Life cycle not well studied, however like other chromalveolates, they alternate between haploid and diploid phases. They are distinctive, however in that they can reproduce asexually through mitosis during either life stage. Different coccolith morphs may be secreted by the same species depending on life stage.
- Chalk is limestone made of coccoliths. Hence "Cretaceous" - the age of chalk, from Latin "creta" - "chalk."
- Environmental sensitivity makes some taxa good paleoenvironmental indicators. Some ecological opportunist coccolithophorids mark intervals of global environmental stress.
- Despite potential caveats above, useful as index fossils.
Radiolarian from U C Berkeley MicroGallery
Foraminiferan from Wikipedia
Dinoflagelalte from College of DuPage BIO1151
Diatom from Nicerweb.com
Coccolithophorid from Cocco Express
Choanoflagellates from M. Carr, 2008, PNAS
Choanoflagellates, the putative sister taxon to Metazoa, characterized by a collar of cilia surrouding a single flagellum. These free-living organisms are outwardly indistinguishable from the specialized choanocytes of sponges.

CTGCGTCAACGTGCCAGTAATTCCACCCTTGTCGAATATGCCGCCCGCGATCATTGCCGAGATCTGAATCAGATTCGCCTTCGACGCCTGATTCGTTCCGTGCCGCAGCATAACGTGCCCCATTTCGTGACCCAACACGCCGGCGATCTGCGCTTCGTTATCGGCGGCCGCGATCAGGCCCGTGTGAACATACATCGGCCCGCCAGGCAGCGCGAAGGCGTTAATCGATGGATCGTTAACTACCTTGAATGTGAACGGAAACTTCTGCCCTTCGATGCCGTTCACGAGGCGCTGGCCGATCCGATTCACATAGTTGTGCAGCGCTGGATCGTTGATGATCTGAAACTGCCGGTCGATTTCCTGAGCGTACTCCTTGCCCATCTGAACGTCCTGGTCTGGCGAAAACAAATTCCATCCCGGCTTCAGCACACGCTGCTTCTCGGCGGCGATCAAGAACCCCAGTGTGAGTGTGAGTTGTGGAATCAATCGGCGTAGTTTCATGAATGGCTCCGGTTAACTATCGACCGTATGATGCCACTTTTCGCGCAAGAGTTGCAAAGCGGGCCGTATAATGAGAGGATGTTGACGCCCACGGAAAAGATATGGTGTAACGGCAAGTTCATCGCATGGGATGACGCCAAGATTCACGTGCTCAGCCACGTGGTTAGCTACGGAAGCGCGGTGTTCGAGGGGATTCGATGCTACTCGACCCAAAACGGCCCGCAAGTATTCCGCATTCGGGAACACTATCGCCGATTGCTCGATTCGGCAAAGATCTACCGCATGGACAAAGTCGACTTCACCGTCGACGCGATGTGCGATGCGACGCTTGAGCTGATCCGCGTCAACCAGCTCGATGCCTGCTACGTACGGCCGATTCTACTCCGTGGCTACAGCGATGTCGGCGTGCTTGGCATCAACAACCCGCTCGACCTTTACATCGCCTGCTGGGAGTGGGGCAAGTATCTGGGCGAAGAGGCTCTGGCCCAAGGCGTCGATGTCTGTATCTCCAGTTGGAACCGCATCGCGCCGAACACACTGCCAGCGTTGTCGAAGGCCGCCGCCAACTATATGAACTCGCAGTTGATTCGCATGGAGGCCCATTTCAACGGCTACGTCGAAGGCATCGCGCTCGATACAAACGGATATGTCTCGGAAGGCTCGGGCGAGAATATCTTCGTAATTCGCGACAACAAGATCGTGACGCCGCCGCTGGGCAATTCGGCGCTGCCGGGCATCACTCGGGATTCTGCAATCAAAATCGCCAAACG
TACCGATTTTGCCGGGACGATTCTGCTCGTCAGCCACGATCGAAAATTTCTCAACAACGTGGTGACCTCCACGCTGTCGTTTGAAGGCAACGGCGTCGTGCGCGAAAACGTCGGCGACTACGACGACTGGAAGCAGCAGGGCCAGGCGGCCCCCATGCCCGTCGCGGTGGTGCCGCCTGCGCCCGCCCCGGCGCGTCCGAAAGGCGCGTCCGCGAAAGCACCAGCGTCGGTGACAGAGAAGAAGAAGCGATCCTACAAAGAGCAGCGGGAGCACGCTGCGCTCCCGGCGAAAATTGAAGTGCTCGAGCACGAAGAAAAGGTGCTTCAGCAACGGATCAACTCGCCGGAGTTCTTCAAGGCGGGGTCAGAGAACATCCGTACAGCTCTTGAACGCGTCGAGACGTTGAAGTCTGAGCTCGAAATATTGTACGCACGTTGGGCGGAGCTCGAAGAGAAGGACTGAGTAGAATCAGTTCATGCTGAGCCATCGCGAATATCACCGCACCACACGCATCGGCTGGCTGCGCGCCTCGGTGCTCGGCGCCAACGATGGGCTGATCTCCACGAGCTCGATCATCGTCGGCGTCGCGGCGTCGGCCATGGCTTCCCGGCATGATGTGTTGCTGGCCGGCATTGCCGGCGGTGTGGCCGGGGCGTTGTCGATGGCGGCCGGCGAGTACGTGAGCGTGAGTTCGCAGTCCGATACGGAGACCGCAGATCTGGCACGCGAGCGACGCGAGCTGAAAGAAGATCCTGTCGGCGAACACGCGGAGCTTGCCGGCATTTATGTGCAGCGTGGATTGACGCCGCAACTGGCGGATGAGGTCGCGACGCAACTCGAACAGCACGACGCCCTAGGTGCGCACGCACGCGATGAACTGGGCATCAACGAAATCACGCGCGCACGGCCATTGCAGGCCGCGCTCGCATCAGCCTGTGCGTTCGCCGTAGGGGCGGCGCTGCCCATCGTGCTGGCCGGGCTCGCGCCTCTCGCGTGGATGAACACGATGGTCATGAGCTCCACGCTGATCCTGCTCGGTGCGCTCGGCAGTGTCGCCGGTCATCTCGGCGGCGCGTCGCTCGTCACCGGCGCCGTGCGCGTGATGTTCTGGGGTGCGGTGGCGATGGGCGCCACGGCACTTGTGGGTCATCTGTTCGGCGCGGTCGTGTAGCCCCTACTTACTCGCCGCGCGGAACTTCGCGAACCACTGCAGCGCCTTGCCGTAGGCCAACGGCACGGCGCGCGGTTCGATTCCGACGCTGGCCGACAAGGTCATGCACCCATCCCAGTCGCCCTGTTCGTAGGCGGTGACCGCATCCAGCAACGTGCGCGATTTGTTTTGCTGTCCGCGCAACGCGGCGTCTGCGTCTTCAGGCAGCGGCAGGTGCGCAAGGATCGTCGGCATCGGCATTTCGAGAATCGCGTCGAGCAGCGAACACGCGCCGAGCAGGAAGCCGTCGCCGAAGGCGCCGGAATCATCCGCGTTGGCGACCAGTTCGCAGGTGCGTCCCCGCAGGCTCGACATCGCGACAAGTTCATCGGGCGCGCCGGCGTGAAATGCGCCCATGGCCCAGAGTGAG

- Sina M. Adl, Alastair G. B. Simpson, Mark A. Farmer, et al.. 2005. The New Higher Level Classification of Eukaryotes with Emphasis on the Taxonomy of Protists. Eukaryotic Microbiology. 52(5), 399–451.
- Nicholas J. Butterfield. 2000. Bangiomorpha pubescens n. gen., n. sp.: implications for the evolution of sex, multicellularity, and the Mesoproterozoic/Neoproterozoic radiation of eukaryotes. Paleobiology 26(3):386-404.
- Abderrazak El Albani , Stefan Bengtson, Donald E. Canfield, Armelle Riboulleau, Claire Rollion Bard, Roberto Macchiarelli, Lauriss Ngombi Pemba, Emma Hammarlund, Alain Meunier, Idalina Moubiya Mouele, Karim Benzerara, Sylvain Bernard, Philippe Boulvais, Marc Chaussidon, Christian Cesari, Claude Fontaine, Ernest Chi-Fru, Juan Manuel Garcia Ruiz, Franćois Gauthier-Lafaye, Arnaud Mazurier, Anne Catherine Pierson-Wickmann, Olivier Rouxel, Alain Trentesaux, Marco Vecoli, Gerard J. M. Versteegh, Lee White, Martin Whitehouse, Andrey Bekker. 2014. The 2.1 Ga Old Francevillian Biota: Biogenicity, Taphonomy and Biodiversity. PlosOne, June 2014.